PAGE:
Secondly, isn't that backward? These manmade giants are somehow less obtrusive in my back yard than in some place that only God knows? I live here by choice. A couple of good friends of mine were featured in the Bangor Daily News a few months ago, in an article discussing the outmigration from Aroostook County. I stayed for the serenity. I decided my happiness wouldn't revolve around making the big bucks in a larger job market somewhere else. I truly believe these windmills will affect the quality of my life. No person living in, or visiting Aroostook County, will escape the overwhelming presence of these windmills.

There are other issues that are conveniently brushed under the carpet. The builders have spoken of "a net power need in the area, as well as the potential to sell the energy in the New England grid." What that phrase "net power need in our area" doesn't indicate is that the need is in Canada. That's right, we're being used. My sources tell me that we have a surplus of power in Maine.

I remember the word "potential" from my eighth-grade science class to mean capable of, but not yet in effect. So maybe some day these windmills will be of use to us Mainers, but that doesn't cut it for me. I have to question how much Gov. Baldacci has researched this project. I commend him for backing green power, but I have yet to see any benefits for Maine.

So where is the benefit here? Mars Hill is a town that could use a shot in the arm, economically speaking. I believe the political system in Mars Hill is working hard to find solutions that they face. I learned growing up that the quick fix doesn't last; and UPC Wind Partners is proposing a quick fix for Mars Hill. Yes, windmills will provide "Mars Hillians" with some tax relief. The agreement made with Mars Hill, according to the Bangor Daily News, is for $3 million over the next 20 years. Do the math and that will come out to be $150,000 a year.

How far can you possibly stretch $150,000 in a municipality? I don't see much relief; spread that between all of the citizens and they have $2 to $3 a year to give away something that is priceless. At the same time, windmills just devalued their houses. But only the citizens of Mars Hill can decide their fate when it comes to that trade-off.

The Bangor Daily News spoke of Sarah and Graydon Shorey having a dream to power their farms by wind. There are windmills like that all over the state, and I would say to the owners, good for you. These windmills are both economical and picturesque. In one article, a Mars Hill resident was quoted saying, "If I were rich, I'd build my own windmill." She also said she thought electric prices were too high, and a little competition might bring them down. That won't be the case. In fact, it was the BDN article that reported green power to be two cents more per kilowatt-hour; that is a 50 percent increase in the cost of power.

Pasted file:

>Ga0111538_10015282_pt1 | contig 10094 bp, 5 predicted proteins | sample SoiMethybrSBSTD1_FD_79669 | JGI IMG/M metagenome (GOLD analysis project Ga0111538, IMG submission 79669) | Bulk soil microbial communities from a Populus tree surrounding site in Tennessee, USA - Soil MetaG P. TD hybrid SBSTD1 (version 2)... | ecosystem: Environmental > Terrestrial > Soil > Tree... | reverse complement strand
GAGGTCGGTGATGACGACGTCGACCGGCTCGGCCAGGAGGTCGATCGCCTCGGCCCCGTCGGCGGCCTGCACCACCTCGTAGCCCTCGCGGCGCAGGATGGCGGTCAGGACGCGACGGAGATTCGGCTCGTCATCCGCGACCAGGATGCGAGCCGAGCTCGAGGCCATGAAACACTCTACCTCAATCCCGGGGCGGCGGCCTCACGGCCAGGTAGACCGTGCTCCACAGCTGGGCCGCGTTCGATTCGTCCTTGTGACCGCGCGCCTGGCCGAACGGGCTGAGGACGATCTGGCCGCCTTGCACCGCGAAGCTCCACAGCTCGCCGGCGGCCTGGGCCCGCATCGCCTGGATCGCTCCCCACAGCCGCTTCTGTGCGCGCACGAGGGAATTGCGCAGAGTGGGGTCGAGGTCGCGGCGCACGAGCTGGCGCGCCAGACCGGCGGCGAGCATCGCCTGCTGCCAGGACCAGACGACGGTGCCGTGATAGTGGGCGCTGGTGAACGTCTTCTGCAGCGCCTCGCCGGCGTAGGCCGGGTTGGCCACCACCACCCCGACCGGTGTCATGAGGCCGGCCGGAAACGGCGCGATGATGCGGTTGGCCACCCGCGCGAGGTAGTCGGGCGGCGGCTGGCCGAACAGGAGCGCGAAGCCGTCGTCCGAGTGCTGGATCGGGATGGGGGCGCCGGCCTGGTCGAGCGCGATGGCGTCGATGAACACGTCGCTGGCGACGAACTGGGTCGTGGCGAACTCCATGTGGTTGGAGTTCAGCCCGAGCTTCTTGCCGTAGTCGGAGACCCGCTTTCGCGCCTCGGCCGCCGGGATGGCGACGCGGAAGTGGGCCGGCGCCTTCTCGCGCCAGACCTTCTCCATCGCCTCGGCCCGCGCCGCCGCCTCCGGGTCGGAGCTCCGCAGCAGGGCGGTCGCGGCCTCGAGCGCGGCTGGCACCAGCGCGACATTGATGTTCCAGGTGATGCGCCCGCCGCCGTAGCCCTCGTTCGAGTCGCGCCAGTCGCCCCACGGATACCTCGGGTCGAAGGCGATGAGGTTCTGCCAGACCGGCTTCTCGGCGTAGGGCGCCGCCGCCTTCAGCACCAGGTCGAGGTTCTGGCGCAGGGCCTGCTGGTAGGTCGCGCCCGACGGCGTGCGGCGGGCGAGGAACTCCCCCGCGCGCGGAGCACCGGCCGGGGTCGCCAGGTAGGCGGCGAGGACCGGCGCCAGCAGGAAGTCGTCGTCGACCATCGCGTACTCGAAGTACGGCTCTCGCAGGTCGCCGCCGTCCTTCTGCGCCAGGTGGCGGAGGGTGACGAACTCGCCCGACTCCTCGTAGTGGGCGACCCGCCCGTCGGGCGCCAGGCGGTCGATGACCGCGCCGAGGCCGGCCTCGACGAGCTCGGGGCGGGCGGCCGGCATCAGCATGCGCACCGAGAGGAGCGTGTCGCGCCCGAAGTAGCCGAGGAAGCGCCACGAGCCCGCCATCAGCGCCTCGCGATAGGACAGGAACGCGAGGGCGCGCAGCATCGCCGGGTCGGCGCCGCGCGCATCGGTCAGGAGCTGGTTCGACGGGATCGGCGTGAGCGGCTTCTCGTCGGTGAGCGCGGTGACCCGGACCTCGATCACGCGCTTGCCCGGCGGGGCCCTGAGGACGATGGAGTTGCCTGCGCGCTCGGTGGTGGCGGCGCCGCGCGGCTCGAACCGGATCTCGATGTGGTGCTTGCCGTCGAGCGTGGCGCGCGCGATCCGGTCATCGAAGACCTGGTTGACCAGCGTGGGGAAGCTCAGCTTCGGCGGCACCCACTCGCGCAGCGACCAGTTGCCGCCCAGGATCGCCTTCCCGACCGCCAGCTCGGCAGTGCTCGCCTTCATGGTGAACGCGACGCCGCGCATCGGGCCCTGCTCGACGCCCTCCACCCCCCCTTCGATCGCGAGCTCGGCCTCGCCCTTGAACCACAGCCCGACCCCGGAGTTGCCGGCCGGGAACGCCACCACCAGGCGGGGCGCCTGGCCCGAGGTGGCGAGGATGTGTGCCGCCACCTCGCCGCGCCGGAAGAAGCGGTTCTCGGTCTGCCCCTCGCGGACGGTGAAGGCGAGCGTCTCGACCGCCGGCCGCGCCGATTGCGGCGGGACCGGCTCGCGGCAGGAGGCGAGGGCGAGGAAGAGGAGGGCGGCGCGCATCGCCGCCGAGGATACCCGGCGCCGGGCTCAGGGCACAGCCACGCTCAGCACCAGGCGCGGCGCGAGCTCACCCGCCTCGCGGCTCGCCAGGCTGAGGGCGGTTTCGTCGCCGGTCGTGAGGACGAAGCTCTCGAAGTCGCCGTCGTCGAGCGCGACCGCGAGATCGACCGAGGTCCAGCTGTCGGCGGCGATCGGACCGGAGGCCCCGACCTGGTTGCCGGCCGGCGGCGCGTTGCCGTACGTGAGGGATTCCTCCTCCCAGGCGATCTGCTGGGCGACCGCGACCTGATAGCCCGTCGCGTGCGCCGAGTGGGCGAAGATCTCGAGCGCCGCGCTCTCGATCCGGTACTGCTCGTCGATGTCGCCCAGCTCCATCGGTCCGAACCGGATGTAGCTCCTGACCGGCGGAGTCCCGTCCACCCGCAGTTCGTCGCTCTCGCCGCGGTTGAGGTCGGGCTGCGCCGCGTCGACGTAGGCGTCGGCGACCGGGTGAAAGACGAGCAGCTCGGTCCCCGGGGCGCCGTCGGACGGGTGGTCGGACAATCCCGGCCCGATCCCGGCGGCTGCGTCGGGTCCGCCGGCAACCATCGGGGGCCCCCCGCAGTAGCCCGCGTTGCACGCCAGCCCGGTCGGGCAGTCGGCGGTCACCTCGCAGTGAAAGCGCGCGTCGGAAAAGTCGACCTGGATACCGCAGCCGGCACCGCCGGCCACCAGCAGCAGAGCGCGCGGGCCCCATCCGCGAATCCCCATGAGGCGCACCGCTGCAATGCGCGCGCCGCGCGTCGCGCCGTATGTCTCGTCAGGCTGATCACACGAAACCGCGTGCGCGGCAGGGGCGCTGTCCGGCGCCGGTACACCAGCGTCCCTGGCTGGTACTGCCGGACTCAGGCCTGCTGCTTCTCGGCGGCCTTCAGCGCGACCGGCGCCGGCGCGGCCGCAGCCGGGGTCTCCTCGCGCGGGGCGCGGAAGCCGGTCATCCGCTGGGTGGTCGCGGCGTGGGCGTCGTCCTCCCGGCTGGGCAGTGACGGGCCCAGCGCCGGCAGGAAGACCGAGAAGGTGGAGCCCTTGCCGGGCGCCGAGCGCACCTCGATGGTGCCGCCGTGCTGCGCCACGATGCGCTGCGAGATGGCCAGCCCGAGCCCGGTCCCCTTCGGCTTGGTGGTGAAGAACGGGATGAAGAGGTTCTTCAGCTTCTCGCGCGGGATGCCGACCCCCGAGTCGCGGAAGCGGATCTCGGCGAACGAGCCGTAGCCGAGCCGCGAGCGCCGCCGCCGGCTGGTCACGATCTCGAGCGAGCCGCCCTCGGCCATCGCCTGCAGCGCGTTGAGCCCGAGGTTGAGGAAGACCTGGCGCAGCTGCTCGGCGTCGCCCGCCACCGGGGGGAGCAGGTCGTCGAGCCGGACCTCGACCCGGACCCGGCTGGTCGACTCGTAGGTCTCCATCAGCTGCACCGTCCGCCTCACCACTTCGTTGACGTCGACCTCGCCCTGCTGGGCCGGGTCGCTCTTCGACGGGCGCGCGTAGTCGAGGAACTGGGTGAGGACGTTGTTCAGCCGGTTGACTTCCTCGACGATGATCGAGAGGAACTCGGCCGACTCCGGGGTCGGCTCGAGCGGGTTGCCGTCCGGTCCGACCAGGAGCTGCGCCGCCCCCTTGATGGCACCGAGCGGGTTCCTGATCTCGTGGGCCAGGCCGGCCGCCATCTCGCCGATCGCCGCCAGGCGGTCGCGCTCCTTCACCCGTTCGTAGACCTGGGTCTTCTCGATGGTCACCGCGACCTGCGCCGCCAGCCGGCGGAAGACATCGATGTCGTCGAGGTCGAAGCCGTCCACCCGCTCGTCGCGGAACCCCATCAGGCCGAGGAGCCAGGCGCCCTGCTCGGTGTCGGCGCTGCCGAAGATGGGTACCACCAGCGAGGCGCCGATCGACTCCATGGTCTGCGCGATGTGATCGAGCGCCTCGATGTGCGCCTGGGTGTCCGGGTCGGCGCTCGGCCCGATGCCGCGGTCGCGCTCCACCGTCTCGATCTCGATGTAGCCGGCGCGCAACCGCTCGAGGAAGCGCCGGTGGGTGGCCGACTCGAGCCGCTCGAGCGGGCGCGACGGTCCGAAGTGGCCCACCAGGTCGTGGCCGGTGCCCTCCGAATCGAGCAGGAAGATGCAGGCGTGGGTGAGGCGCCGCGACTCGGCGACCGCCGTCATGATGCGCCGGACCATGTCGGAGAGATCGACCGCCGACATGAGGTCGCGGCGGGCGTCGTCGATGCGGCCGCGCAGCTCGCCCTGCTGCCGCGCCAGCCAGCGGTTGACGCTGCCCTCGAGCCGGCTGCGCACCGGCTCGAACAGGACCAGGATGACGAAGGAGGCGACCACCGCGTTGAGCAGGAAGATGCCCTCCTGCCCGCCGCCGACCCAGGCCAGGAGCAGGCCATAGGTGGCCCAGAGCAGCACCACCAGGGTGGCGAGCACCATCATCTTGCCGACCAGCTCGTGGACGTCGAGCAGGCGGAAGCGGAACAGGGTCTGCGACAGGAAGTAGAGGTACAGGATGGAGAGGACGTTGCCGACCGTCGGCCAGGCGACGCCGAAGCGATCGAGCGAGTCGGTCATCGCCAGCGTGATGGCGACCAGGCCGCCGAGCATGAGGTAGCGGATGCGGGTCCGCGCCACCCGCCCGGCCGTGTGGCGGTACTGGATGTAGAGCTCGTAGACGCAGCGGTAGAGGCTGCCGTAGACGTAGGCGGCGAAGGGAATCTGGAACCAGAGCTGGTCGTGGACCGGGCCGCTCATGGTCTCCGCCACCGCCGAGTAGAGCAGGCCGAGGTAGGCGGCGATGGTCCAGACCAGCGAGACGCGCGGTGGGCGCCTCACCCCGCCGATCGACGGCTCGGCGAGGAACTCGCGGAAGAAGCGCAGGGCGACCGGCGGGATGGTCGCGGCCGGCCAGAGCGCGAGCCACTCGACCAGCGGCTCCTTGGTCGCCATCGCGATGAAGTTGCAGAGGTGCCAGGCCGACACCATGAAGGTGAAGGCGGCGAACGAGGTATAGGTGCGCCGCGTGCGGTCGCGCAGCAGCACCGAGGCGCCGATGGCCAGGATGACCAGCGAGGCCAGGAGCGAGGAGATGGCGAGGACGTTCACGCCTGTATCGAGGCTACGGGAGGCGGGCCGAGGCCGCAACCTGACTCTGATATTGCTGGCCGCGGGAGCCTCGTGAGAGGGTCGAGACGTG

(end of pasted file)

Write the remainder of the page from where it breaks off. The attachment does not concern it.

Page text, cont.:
Another resident said she is waiting to see how the windmills affect the aesthetics of the mountains and whether they have a substantial impact on the ecosystem. In the next sentence she said "she bought her home largely because of the view it affords her of the mountain." Once they go up, it is too late to say we don't like or want them here.

We as Mainers have made many steps to keep Maine beautiful by introducing clear-cutting bans, and other such things to keep our lands natural and profit seekers from ruining such great things. This is no different. These windmills affect me, and if you want to visit the natural beauty of northern Maine then they affect you too. UPC Wind Partners would have you believe we'll hardly even notice these windmills. I'm telling you they are blowing more wind than they'll be collecting.

Many of our politicians have run for office under the slogan, "Let's keep Maine, for Maine." If that is a true desire, then we should research these windmills much deeper. Call your state representative today. Let him or her know you care about what is happening, and you want more answers. There are too many holes in this process to let the windmills go ahead. Is this right for Maine? It certainly isn't right for me.

Ben Yaeger, of Westfield, is a lifelong resident of the Presque Isle area


Source: link missing! please notify us

AUG 3 2003
http://www.windaction.org/posts/413-windmills-in-my-window